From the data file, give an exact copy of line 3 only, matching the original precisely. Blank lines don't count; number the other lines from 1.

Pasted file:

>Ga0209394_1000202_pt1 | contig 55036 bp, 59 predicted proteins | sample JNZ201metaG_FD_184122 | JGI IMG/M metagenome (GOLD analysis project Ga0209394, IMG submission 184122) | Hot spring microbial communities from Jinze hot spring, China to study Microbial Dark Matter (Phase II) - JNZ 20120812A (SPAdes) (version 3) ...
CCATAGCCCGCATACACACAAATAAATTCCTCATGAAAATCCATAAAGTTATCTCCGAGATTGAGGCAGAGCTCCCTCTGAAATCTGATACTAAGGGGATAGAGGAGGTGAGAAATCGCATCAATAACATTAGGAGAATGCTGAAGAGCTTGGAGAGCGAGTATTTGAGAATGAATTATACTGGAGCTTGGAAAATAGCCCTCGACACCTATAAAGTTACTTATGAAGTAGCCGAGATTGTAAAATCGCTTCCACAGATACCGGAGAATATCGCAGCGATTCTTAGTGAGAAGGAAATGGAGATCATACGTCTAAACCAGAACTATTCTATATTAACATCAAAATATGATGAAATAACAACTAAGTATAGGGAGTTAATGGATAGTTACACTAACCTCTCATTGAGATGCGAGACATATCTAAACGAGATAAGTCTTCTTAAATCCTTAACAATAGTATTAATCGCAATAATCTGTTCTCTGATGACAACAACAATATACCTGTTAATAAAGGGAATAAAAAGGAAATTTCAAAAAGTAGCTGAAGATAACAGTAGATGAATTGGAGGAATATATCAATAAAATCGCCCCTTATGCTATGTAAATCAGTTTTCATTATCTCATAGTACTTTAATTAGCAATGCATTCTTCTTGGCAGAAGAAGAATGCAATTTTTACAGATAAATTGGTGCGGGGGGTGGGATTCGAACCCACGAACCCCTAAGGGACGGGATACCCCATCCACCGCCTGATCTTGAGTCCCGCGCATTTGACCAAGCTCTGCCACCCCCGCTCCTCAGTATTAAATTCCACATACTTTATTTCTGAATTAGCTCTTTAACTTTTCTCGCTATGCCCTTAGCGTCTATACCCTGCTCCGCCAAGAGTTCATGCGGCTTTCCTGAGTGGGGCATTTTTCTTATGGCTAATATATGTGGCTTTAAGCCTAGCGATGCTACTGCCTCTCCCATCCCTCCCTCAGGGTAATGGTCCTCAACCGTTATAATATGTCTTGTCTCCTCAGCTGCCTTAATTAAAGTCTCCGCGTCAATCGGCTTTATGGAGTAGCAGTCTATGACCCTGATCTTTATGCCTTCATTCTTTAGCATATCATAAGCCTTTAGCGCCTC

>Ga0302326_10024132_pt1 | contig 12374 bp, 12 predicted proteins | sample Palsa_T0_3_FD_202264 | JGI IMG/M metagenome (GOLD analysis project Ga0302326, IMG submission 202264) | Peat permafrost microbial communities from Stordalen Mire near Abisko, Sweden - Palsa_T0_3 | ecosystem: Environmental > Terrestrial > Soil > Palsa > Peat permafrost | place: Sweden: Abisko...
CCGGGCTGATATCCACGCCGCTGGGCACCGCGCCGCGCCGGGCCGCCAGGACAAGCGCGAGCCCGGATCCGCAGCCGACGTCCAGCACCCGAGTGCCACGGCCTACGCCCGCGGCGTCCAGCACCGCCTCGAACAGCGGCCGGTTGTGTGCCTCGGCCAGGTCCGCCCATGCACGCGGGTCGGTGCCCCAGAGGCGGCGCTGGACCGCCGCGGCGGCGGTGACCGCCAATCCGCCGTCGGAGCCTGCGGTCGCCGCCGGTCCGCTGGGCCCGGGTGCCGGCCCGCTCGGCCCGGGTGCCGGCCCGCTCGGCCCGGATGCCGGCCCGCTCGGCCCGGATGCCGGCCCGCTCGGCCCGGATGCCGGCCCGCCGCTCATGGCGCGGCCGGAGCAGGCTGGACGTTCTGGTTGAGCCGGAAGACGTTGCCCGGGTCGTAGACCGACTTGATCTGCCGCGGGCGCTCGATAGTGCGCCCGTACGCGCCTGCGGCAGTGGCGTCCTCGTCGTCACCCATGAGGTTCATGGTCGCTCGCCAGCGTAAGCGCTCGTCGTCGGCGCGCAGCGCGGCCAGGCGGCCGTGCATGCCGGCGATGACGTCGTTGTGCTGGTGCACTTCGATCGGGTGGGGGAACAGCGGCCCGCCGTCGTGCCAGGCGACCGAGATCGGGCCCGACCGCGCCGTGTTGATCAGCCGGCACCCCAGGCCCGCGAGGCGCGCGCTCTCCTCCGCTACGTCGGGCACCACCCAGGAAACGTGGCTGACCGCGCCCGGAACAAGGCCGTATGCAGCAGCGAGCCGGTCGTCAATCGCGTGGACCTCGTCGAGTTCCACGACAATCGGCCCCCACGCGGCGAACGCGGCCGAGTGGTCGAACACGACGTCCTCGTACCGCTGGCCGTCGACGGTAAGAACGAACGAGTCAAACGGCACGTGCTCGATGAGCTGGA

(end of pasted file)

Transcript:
>Ga0302326_10024132_pt1 | contig 12374 bp, 12 predicted proteins | sample Palsa_T0_3_FD_202264 | JGI IMG/M metagenome (GOLD analysis project Ga0302326, IMG submission 202264) | Peat permafrost microbial communities from Stordalen Mire near Abisko, Sweden - Palsa_T0_3 | ecosystem: Environmental > Terrestrial > Soil > Palsa > Peat permafrost | place: Sweden: Abisko...